Refuge Areas

The primary causes of tornado deaths and injuries are wind and wind-driven debris. Refuge areas need to provide protection in all directions (including overhead) from both of these hazards.

Good Refuge Areas
Whether you are choosing a refuge area in your home, or are trying to find the best location in unfamiliar circumstances, the basic ideas are the same. "Inward and downward" creates distance from all exterior areas of a structure. "The more walls the better" provides as many barriers as possible between you and the outside.

The locations that provide the best protection are:
  • Small interior rooms or hallways
  • Place without windows
  • Basement or lowest floor
Damage to a kitchen after a storm
Violent winds and wind driven debris cause most tornado deaths and injuries. Tornadic winds can not only cause major structural damage, they turn even harmless every-day items like soda cans, dishes, pieces of boards, shingles, etc. into deadly projectiles. Straight-line winds can also pack a destructive punch. Keep that in mind when deciding where to take refuge.

Indoors, With a Basement
  • Basements are the safest locations
  • Away from windows and doors
  • Underneath stairwells can provide additional protection
  • Under sturdy furniture also protects from falling debris
Without a Basement
  • Move to the lowest level
  • Small all-interior room
  • Located towards the center away from external walls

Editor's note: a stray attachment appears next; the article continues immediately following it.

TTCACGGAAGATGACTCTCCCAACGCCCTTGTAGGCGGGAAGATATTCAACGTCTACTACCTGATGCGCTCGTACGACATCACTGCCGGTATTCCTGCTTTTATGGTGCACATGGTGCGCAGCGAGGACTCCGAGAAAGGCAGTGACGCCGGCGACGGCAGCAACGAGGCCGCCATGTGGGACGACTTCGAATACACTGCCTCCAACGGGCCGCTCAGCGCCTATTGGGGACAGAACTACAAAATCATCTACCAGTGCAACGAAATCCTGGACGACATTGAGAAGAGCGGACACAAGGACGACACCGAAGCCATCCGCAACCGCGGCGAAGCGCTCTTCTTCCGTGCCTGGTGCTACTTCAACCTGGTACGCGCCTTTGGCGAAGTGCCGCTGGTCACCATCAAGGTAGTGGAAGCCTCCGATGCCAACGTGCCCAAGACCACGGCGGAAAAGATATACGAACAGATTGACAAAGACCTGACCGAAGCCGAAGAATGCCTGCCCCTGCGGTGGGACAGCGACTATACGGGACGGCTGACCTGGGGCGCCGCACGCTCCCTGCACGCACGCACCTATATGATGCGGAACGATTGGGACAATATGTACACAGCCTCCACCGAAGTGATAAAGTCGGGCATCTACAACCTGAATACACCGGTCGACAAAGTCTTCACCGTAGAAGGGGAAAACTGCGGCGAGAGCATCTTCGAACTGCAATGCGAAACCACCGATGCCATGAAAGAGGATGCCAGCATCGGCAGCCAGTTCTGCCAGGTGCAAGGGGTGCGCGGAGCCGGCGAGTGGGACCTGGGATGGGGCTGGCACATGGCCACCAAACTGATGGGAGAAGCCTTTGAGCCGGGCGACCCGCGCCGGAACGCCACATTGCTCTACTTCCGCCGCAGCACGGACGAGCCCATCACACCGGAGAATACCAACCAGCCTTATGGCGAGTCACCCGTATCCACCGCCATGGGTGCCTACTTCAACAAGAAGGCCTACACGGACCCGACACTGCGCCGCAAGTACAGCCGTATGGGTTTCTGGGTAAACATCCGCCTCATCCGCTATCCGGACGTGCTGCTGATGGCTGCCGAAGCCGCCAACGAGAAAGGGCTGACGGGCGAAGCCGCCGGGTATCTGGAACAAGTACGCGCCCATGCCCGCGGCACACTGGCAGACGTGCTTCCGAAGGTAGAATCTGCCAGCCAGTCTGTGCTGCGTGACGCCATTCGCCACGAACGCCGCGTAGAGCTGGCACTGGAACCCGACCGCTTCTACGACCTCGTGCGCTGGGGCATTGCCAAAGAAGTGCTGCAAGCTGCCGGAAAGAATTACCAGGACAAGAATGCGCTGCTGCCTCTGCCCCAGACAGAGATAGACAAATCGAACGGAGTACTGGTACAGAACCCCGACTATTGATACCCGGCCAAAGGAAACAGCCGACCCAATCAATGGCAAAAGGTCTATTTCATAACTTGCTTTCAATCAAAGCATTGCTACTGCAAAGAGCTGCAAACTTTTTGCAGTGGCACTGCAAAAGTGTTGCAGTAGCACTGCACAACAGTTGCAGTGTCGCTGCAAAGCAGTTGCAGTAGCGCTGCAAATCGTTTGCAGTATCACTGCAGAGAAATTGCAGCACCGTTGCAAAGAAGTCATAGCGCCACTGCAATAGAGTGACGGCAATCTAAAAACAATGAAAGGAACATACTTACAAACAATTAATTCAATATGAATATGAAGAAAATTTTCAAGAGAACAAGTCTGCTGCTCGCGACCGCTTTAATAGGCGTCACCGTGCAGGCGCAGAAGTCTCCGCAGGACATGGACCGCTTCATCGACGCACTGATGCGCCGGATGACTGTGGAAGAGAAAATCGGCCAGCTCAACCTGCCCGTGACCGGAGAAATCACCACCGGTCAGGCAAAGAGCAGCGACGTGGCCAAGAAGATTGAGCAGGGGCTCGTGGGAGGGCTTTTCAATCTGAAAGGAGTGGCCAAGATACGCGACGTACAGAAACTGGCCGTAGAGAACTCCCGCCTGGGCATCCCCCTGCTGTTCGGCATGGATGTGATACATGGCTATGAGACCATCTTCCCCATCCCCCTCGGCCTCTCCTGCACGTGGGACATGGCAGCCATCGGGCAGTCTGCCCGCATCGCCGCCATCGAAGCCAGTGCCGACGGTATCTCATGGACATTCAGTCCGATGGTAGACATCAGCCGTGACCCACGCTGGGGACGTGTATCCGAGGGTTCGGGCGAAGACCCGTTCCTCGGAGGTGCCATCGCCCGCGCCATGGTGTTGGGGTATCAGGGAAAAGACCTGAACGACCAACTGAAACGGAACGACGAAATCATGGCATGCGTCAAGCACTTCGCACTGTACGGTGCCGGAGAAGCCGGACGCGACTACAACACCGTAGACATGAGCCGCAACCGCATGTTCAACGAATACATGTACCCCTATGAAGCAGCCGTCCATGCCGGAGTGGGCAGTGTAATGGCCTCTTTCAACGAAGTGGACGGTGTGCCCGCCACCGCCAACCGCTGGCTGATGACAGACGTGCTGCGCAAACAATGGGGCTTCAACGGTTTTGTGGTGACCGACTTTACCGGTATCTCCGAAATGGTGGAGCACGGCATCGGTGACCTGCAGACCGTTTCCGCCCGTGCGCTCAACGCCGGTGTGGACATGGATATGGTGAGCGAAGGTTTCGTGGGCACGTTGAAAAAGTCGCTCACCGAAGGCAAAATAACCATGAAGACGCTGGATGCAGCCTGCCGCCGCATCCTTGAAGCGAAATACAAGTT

• Away from windows and doors
  • Place as many walls as possible between yourself and the exterior
  • Under sturdy furniture can also protect you from falling debris
Special Vulnerabilities
Mobile Homes
Mobile homes are especially vulnerable during severe weather. According to U.S. Census Bureau statistics, approximately 6.1% of the population lives in mobile homes, but mobile home residents make up an estimated 38% of tornado fatalities. Residents need to plan safe places (with family, friends, etc.) to go to ahead of time.
  • Evacuation to a substantial building is a must.
  • National Oceanic and Atmospheric Administration (NOAA) weather radios are highly recommended to give 24-hour alerts and provide as much time as possible to move to a safe location.
Designating refuge areas in the home and work place is a preparedness must, but there are other situations to consider as well. It may be necessary to seek refuge in different types of buildings or unfamiliar surroundings.

Long-Span Buildings
Many public places are of long-span construction, meaning large open spaces with 40 feet or more between structural supports. This type of construction can be especially vulnerable to wind damage and hazardous to occupants during severe weather.

Grocery stores, department stores, public indoor pools, shopping complexes that have indoor open glass atriums and courtyards are some examples of buildings that we all use frequently and have long span characteristics.

In circumstances such as those, locations providing the best protection may be bathrooms, offices, meeting rooms, dressing rooms, or service corridors. Considering these types of "what if's" ahead of time, will help decision-making when the time comes.